Brahmagupta also demonstrated rules for working with negative numbers. He referred to positive numbers as fortunes and negative numbers as debts. He wrote down rules such as: “A fortune subtracted from zero is a debt,” and “a debt subtracted from zero is a fortune.”
This latter statement is the same as the rule we learn in school, that if you subtract a negative number, it is the same as adding a positive number. Brahmagupta also knew that “The product of a debt and a fortune is a debt”—a positive number multiplied by a negative is a negative.
For the large part, European mathematicians were reluctant to accept negative numbers as meaningful. Many took the view that negative numbers were absurd. They reasoned that numbers were developed for counting and questioned what you could count with negative numbers. Indian and Chinese mathematicians recognised early on that one answer to this question was debts.
For example, in a primitive farming context, if one farmer owes another farmer seven cows, then effectively the first farmer has negative seven cows. If the first farmer goes out to buy some animals to repay his debt, he has to buy seven cows and give them to the second farmer in order to bring his cow tally back to 0. From then on, every cow he buys goes to his positive total.
This reluctance to adopt negative numbers, and indeed zero, held European mathematics back for many years. Gottfried Wilhelm Leibniz was one of the first Europeans to use zero and the negatives in a systematic way in his development of calculus in the late 17th century. Calculus is used to measure rates of changes and is important in almost every branch of science, notably underpinning many key discoveries in modern physics.
But Indian mathematician Bhāskara had already discovered many of Leibniz’s ideas over 500 years earlier. Bhāskara also made major contributions to algebra, arithmetic, geometry, and trigonometry. He provided many results, for example on the solutions of certain “Doiphantine” equations, that would not be rediscovered in Europe for centuries.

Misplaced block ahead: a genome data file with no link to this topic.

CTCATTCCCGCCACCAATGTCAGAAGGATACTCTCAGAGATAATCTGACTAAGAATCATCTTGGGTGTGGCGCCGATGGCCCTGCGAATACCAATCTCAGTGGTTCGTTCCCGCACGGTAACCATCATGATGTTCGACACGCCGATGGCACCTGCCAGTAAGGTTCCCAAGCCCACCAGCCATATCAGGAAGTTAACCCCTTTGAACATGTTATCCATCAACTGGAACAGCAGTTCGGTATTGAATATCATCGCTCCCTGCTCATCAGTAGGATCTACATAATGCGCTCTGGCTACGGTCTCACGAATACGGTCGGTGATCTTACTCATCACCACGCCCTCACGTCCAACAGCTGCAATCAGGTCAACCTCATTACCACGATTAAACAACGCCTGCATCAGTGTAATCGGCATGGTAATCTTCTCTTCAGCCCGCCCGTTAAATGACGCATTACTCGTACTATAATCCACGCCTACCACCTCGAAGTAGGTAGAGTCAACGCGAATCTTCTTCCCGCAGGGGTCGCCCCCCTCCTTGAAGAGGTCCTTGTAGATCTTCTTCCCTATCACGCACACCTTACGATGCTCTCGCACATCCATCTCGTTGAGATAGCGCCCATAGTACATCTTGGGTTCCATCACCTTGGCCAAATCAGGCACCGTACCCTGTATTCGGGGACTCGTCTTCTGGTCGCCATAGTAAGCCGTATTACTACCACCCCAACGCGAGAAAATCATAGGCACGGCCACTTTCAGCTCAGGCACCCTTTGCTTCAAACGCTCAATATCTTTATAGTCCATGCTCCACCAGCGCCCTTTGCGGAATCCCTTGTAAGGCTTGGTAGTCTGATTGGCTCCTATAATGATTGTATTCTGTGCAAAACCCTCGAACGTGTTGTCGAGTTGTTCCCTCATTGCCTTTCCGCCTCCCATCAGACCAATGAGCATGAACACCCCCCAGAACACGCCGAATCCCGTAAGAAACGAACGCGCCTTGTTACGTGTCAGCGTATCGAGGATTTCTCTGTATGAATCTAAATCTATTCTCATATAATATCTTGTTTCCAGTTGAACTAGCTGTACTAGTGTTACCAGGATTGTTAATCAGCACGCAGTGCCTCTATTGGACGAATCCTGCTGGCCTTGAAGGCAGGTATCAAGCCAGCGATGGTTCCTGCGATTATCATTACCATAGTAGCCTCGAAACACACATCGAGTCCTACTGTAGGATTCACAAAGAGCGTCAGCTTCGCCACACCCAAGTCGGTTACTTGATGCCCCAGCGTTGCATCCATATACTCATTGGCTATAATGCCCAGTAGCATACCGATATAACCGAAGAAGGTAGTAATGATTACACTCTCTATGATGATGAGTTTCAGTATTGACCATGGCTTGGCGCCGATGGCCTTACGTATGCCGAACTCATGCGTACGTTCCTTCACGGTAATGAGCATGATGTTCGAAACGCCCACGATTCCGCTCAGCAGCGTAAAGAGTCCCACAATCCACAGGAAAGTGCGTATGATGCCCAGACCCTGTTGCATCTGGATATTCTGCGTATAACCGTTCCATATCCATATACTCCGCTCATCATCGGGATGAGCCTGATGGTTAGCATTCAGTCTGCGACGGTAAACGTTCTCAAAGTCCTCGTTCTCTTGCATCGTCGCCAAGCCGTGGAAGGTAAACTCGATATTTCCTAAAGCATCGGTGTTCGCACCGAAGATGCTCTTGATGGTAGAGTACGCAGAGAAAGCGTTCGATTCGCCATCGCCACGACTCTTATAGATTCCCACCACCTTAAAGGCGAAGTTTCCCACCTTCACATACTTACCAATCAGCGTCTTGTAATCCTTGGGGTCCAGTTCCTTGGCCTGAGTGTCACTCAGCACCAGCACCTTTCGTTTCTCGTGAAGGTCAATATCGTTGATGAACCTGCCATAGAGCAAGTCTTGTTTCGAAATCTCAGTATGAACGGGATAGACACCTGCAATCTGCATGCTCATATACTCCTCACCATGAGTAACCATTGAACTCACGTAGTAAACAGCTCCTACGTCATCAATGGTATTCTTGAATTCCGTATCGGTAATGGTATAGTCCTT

The Kerala school of astronomy and mathematics, founded by Madhava of Sangamagrama in the 1300s, was responsible for many firsts in mathematics, including the use of mathematical induction and some early calculus-related results. Although no systematic rules for calculus were developed by the Kerala school, its proponents first conceived of many of the results that would later be repeated in Europe including Taylor series expansions, infinitesimals, and differentiation.
The leap, made in India, that transformed zero from a simple placeholder to a number in its own right indicates the mathematically enlightened culture that was flourishing on the subcontinent at a time when Europe was stuck in the dark ages. Although its reputation suffers from the Eurocentric bias, the subcontinent has a strong mathematical heritage, which it continues into the 21st century by providing key players at the forefront of every branch of mathematics.
Christian Yates, Senior Lecturer in Mathematical Biology, University of Bath. This article was originally published on The Conversation. Read the original article. We welcome your comments at firstname.lastname@example.org.